They’re neat and contained, and can be created from a variety of
different materials in a number of different shapes and sizes. Possible designs are only limited by your
creativity. Build a group of raised beds, add a stone path and maybe a water feature, and you'll have a beautiful garden that will become the focal point of your yard.
You can build your own raised garden bed using materials
like wood, ferrocement, concrete, brick and stone, metal, or plastic. Easier yet, the other option is to purchase a raised
garden bed kit from a garden center or gardening catalog. We recommend
Gronomics since they offer boxed kits that come with simple, tool-free instructions.
So if you're creating your own bed, how do you choose the material
that’s right for you?
Let’s explore the
Images courtesy of: http://thepioneerwoman.com/, http://www.ana-white.com/, http://www.squarefootfarmer.com/, http://www.prowoodlumber.com/
Appreciated for their natural look and clean lines, wood-based container gardens are certainly favored in the design-family. If you like the familiarity and simplicity of organic material, then this type of bed is right up your alley.
Pros: Naturally weather, rot and insect resistant which makes an ideal choice for a planter. Relatively lightweight and biodegradable.
Cons: Somewhat costly and has a relatively short life span. Be sure to use natural (untreated) wood, since treated wood can leach chemicals into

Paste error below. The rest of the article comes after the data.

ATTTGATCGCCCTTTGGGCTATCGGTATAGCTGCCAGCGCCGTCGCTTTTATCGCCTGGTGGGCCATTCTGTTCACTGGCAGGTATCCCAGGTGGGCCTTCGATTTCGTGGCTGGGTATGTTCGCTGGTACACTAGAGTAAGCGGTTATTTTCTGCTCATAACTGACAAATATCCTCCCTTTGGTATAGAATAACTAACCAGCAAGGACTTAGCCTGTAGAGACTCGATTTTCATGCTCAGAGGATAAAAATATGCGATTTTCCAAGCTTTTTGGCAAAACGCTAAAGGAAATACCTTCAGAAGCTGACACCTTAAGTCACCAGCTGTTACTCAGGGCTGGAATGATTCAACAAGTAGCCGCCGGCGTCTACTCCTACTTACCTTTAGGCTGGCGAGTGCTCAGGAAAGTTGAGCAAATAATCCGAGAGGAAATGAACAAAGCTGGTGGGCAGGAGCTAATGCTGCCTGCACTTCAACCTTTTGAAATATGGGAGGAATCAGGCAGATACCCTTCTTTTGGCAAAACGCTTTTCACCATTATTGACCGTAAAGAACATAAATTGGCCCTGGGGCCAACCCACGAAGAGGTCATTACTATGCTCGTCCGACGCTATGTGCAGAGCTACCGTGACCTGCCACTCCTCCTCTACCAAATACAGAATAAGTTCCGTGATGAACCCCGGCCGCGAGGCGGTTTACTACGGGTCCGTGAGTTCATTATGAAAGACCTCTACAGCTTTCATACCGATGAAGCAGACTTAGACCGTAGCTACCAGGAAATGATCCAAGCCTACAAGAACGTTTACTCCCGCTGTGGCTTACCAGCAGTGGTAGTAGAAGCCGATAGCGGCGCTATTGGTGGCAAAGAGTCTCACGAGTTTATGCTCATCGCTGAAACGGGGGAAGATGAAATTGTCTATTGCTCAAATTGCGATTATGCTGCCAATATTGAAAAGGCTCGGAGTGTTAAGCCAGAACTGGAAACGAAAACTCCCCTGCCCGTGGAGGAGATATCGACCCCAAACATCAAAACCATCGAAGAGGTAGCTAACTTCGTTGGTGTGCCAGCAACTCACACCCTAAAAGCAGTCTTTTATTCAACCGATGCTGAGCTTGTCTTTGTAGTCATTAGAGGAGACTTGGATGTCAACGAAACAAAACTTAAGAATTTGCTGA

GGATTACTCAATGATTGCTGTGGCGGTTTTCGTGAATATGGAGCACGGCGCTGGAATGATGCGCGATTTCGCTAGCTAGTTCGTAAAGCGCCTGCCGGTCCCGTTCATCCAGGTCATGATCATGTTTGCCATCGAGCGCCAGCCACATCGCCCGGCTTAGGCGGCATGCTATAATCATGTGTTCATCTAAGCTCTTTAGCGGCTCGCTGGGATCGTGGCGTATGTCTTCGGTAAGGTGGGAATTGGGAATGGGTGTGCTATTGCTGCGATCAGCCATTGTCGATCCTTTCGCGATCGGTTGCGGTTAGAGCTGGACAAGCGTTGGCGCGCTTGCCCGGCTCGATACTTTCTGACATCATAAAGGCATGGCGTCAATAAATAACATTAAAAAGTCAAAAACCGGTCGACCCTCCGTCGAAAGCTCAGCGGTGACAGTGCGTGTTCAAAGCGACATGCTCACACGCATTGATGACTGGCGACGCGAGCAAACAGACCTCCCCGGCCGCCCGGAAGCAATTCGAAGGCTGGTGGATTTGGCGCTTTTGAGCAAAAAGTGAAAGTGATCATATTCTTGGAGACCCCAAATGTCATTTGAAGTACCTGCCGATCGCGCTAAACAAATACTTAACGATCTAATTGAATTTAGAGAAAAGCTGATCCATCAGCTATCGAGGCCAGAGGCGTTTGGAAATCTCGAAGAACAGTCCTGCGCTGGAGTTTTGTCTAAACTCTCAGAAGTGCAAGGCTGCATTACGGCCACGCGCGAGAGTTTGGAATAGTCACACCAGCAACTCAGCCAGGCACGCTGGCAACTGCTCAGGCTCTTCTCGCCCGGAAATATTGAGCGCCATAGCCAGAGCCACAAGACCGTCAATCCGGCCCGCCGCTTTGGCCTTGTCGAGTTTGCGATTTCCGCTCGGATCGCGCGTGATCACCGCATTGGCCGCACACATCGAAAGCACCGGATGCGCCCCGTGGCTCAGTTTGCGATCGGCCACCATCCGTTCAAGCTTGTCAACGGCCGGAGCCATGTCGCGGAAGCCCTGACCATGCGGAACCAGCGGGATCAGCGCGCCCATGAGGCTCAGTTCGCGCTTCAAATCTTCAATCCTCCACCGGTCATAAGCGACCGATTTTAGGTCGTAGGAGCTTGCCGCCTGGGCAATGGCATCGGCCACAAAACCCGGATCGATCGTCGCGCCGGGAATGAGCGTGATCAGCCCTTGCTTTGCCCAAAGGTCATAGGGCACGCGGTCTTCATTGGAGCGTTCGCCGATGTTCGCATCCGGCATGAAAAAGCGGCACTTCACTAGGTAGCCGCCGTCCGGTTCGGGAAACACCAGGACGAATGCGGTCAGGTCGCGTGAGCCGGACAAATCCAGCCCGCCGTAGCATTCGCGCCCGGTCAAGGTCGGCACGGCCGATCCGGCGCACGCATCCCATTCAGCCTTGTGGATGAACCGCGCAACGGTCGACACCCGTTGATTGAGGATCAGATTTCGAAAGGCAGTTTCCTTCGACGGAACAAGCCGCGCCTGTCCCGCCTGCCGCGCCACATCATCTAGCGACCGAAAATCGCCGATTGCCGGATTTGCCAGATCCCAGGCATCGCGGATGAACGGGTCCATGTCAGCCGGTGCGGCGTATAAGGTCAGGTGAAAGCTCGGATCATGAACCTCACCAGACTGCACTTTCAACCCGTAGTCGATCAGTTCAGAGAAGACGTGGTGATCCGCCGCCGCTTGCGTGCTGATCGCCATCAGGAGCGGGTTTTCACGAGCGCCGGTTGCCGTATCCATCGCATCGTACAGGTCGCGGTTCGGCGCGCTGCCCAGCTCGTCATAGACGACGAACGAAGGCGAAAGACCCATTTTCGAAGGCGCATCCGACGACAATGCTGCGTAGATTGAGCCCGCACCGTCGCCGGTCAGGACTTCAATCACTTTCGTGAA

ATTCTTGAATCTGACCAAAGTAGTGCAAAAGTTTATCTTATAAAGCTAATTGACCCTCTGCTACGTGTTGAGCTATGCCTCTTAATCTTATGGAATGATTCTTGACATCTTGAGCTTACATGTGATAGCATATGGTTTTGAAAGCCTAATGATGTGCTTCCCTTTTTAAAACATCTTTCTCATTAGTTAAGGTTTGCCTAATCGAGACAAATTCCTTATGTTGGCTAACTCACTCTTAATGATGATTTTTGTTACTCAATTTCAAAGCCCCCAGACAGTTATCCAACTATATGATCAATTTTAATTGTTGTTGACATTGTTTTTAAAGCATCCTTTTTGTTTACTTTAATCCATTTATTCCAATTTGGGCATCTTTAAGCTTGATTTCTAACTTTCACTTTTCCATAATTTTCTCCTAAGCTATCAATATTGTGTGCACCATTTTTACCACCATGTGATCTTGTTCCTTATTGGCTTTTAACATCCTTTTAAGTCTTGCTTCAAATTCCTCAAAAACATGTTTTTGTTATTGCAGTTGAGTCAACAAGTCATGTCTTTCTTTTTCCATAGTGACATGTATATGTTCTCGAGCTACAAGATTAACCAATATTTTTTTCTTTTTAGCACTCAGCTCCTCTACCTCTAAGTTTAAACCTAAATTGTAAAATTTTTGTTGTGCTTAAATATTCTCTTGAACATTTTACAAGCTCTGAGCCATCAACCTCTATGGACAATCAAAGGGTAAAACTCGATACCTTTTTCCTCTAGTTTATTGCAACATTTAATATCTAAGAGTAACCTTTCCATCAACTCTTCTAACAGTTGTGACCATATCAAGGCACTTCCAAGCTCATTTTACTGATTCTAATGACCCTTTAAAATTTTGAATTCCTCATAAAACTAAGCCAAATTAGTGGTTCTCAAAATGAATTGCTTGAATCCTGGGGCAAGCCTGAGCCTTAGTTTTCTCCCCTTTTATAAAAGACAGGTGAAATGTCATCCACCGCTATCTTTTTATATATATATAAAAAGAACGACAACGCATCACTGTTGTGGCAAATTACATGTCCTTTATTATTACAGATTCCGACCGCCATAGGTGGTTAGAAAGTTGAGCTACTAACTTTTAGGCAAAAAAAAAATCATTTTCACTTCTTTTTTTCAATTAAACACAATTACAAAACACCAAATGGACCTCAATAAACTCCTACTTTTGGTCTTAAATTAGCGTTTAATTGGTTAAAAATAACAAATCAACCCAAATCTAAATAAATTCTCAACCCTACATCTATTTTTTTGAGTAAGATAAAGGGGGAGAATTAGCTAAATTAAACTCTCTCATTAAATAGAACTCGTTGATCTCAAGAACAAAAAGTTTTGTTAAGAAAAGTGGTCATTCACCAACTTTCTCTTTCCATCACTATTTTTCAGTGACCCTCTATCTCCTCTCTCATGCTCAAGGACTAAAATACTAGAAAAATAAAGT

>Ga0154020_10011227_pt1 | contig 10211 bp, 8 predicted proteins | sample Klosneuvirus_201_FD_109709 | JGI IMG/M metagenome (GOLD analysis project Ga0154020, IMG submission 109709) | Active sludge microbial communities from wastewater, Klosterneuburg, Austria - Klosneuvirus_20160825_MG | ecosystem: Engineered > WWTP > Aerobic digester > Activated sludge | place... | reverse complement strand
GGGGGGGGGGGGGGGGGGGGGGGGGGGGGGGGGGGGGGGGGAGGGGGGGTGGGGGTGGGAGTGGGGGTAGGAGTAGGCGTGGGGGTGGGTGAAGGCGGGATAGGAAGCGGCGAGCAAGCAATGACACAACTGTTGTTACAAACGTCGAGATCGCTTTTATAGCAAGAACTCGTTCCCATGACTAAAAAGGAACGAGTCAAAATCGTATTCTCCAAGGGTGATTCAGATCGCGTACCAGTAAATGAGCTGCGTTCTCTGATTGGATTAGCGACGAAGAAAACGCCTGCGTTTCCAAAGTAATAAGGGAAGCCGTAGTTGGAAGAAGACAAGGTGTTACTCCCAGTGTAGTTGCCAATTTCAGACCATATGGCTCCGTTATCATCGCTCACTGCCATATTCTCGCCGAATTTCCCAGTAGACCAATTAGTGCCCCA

your soil. "Treated" wood contained arsenic that was banned by the Environmental Protection Agency in 2003, so new approved chemicals are now used in the treatment of wood. For safety, using untreated wood in your raised bed is recommended.
Pros: Made of a blend of wood fiber and polypropylene, it is all-season durable, warp resistant and maintenance-free. Has an appealing wood-grain texture and color, and is lightweight and easy to assemble.
Cons: The hollow boards can
be easily damaged due to the lightweight construction and color fading can
occur over time.
Pros: An inexpensive option with a beige color that turns to a beautiful gray over time. Painting the wood with raw linseed oil can extend the life of your pine garden bed.
Cons: Not rot resistant, so it will most likely need to be replaced after about 5
Pros: Naturally rot and insect resistant, has a beautiful color and a long lifespan of 20+ years. It is also chemical free.
Cons: Be prepared to pay a high price tag.
Composite Cedar Pine Red
Images courtesy of: www.deck-pro.net, www.assaabloy.com, www.deck-pro.net, www.wzchutian.com
Here are some great
instructions on how to build a bed from The Pioneer Woman, and other great
Build Your Own Raised Flower/Vegetable Bed: http://thepioneerwoman.com/homeandgarden/2011/02/build-your-own-raised-flowervegetable-bed/
$10 Cedar Raised Garden Beds: http://ana-white.com/2010/05/hack-natural-rustic-c...